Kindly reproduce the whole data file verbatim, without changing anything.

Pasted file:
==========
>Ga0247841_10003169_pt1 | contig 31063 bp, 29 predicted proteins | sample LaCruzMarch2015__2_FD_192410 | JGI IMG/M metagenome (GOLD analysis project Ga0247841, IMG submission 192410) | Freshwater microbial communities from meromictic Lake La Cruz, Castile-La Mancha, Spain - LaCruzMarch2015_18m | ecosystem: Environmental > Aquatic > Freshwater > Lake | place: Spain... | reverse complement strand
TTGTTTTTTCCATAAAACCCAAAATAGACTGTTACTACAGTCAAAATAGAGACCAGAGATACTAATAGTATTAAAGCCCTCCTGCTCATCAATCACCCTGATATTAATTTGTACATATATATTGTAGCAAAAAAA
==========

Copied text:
>Ga0247841_10003169_pt1 | contig 31063 bp, 29 predicted proteins | sample LaCruzMarch2015__2_FD_192410 | JGI IMG/M metagenome (GOLD analysis project Ga0247841, IMG submission 192410) | Freshwater microbial communities from meromictic Lake La Cruz, Castile-La Mancha, Spain - LaCruzMarch2015_18m | ecosystem: Environmental > Aquatic > Freshwater > Lake | place: Spain... | reverse complement strand
TTGTTTTTTCCATAAAACCCAAAATAGACTGTTACTACAGTCAAAATAGAGACCAGAGATACTAATAGTATTAAAGCCCTCCTGCTCATCAATCACCCTGATATTAATTTGTACATATATATTGTAGCAAAAAAA